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(Wait! Is there another kind?)
An interdisciplinary field that
psychology and education to
create improved teaching
methods and curricula.
What it is……
Neuroeducation refers to creating specific interventions
whose purpose is to impact the brain’s structures so there
is a positive outcome such as: increased intelligence,
improved memory, or a better ability to pay attention.
Neuroeducation is based on the finding that the brain can change and
that the connections inside the brain are not “fixed”, a concept called
By discovering how we can educate, teach or interact with a student so
their brain’s structures are enhanced and improved, it is possible to not
just impart skills or knowledge but to increase their capacity to learn in
the first place.
Is a growing area of study, not a short-cut to learning.
Effectively using neuroscience in the classroom
requires much more explanation to get from theory to
See more at: ttp://blog.oup.com/2013/01/neuroscience-
But, neuro-education …
David A. Kolb:
Kolb's Learning Styles model has four-stages:
Concrete Experience (feeling)
Reflective Observation (thinking)
Abstract Conceptualization (doing)
Active Experimentation (watching)
Used Kolb’s Experiential Learning Styles to make a connection
between learning and neuroscience!
Neuro-education: Kolb to Zull
So, how do we apply Zull’s ideas to adult education?
(1) create an environment for discovery, (2) include
modeling by experts, (3) provide challenges that
require creative actions, (4) apply all available senses to
learning, (5) promote joy from learning, (6) use practice
and experimentation to extend memory for future
problem-solving, (7) allow individualized paths to
learning, and (8) promote ongoing development of
learning skills, or metacognition. Zull (2011)
Want to know more about Zull’s ideas?
Read: The Art of Changing the Brain: Enriching the Practice of Teaching
by Exploring the Biology of Learning and From Brain to Mind: Using
Neuroscience to Guide Change in Education
Carol S. Dweck:
A fixed mindset is one defined by a belief that talent and
intelligence are innate.
Students with a growth mindset believe that innate talents and
intelligence are just the starting point, and can be cultivated
through hard work (Mindsets, p.7).
Dweck’s research has shown that over time individuals with a
growth mindset are more likely to outperform those with a fixed
Check out the website at: http://www.mindsetworks.com!
Mindsets: Fixed & Growth
Both mindsets can motivate someone to succeed, but Dweck’s work
shows it occurs for different reasons and with different outcomes.
Those with a growth mindset learn for the love of learning, while
those with a fixed mindset are motivated to reveal their identity as
talented and/or intelligent.
Students with a fixed mindset are vulnerable to failure – criticism can
lead them to shut down. A fixed mindset “creates an urgency to prove
yourself over and over. If you only have a certain amount of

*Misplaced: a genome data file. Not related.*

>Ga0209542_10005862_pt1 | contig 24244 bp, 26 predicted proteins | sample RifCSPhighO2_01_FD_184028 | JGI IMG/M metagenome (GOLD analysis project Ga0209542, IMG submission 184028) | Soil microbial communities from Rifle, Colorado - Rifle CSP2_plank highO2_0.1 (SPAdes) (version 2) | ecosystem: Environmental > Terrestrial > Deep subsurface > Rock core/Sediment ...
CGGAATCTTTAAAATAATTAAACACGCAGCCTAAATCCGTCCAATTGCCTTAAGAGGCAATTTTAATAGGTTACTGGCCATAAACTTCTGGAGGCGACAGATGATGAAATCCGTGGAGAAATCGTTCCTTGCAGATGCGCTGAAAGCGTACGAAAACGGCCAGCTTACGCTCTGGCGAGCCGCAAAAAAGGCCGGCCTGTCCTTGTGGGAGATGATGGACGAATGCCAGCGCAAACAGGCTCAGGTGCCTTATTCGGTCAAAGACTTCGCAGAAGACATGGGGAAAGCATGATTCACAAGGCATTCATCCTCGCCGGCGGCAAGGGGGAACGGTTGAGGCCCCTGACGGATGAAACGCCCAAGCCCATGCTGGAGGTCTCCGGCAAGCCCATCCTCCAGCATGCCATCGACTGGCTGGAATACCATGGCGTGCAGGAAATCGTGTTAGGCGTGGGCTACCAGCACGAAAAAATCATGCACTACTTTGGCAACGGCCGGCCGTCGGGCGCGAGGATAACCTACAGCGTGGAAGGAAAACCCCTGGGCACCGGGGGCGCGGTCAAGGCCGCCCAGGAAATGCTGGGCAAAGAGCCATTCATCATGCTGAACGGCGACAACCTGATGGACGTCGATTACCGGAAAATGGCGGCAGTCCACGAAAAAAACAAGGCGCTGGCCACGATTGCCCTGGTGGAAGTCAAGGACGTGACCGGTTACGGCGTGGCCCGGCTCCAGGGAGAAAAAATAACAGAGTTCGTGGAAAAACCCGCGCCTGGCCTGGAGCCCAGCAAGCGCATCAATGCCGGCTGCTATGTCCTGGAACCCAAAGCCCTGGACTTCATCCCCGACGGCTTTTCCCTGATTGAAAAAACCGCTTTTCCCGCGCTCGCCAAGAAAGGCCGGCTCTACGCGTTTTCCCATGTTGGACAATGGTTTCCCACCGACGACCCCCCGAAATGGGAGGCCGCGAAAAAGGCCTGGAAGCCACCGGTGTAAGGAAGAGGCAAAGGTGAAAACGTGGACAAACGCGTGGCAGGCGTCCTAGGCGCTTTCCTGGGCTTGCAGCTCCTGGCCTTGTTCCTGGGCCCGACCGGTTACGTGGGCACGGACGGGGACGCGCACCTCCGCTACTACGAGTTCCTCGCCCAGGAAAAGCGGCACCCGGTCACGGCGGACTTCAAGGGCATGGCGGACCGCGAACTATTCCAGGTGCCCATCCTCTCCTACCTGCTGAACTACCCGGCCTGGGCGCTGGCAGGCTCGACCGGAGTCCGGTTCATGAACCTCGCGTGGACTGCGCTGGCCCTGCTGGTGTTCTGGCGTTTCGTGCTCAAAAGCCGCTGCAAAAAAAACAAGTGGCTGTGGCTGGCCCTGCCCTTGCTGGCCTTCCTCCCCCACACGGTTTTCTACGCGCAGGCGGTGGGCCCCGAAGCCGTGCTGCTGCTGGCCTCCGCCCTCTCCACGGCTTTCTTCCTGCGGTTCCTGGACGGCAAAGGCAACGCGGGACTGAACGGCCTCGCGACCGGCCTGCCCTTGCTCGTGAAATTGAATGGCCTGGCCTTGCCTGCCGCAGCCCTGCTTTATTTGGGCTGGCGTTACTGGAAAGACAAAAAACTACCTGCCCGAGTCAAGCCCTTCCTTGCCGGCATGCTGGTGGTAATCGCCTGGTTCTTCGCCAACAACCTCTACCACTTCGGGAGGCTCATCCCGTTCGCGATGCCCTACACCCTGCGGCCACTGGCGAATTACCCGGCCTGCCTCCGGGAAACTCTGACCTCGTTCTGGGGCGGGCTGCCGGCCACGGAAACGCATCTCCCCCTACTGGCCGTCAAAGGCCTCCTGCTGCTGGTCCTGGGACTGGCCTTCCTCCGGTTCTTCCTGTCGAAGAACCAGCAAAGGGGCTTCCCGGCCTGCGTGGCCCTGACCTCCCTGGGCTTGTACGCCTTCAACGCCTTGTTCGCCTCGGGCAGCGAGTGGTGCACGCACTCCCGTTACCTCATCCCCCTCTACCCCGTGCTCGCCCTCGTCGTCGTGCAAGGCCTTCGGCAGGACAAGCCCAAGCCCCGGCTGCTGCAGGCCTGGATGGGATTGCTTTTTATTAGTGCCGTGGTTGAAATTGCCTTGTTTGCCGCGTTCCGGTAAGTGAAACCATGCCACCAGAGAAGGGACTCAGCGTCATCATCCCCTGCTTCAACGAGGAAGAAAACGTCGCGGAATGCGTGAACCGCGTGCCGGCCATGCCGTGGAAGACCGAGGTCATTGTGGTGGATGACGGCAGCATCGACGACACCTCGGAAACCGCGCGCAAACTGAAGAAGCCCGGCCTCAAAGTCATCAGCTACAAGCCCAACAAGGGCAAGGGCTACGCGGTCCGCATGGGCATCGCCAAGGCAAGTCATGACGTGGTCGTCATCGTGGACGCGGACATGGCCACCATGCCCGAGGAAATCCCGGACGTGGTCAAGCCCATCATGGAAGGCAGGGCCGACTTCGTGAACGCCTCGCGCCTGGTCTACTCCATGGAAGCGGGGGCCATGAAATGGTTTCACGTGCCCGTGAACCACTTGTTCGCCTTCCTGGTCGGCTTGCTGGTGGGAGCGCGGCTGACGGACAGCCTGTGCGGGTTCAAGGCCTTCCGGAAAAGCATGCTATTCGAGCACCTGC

intelligence, a certain personality, and a certain moral character –
well, then you had better prove you have a healthy dose of them. It
simply wouldn’t do to look or feel deficient in these most basic
characteristics” (Mindsets, p.6).
If a growth mindset is more likely to lead to
deeper learning and lasting outcomes, how can
we help our students
to adopt a growth mindset?
Dweck suggests teachers can shape their students’
mindsets through the following….
Set high expectations – Students need to be
Praise the process – Feedback shapes a student’s
Create risk-tolerant learning environments – allow
students to fail and experiment.
When appropriate, expose students to basic
(Blackwell, L., Trzesniewski, K., & Dweck, C.S., 2007).
Students transform themselves from receiver to producer:
Receiving information vs producing knowledge
Use neuroscience to help people engage in the learning cycle by increasing their
awareness of the very nature of the learning process.
Teaching metacognitive strategies—how to learn more effectively based on the way
that brains learn—could optimize learning by creating more conscious learners.
To be metacognitive is to be constantly “thinking about one’s own thinking”—and, in
the process, deepening learning. By helping learners consciously adopt more effective
learning strategies and giving them insight into the power of those strategies we can
affect the quality of day-to-day learning.
What it all means…….
CALL IT WHATYOU WANT
THE FACT IS THIS……
Learning and thinking about your brain
increases your brain’s ability to learn!
Ansary, D., De Smedt, B. & Grabner, H. (2011). Neuroeducation: A critical
overview of an emerging field. Neuroethics , 5(2):105-117.
Dweck, C.S. (2006). Mindset. NewYork: Random House Elliot, A., & Dweck, C.S.
Lee, H.W., & Juan, C.H. (2013). What can cognitive neuroscience do to enhance
our understanding of education and learning? Journal of Neuroscience
and Neuroengineering, 2(4): 393-399. doi:10.1166/jnsne.2013.1064
OECD, Understanding the Brain: Towards a New Learning Science, OECD, Editor.
Zull, J. E. (2011). From Brain to Mind: Using Neuroscience to Guide Change in
Education. Stylus Publishing. Sterling,VA.
Zull, J. E. (2002). The Art of Changing the Brain: Enriching the Practice of
Teaching by Exploring the Biology of Learning. Stylus Publishing.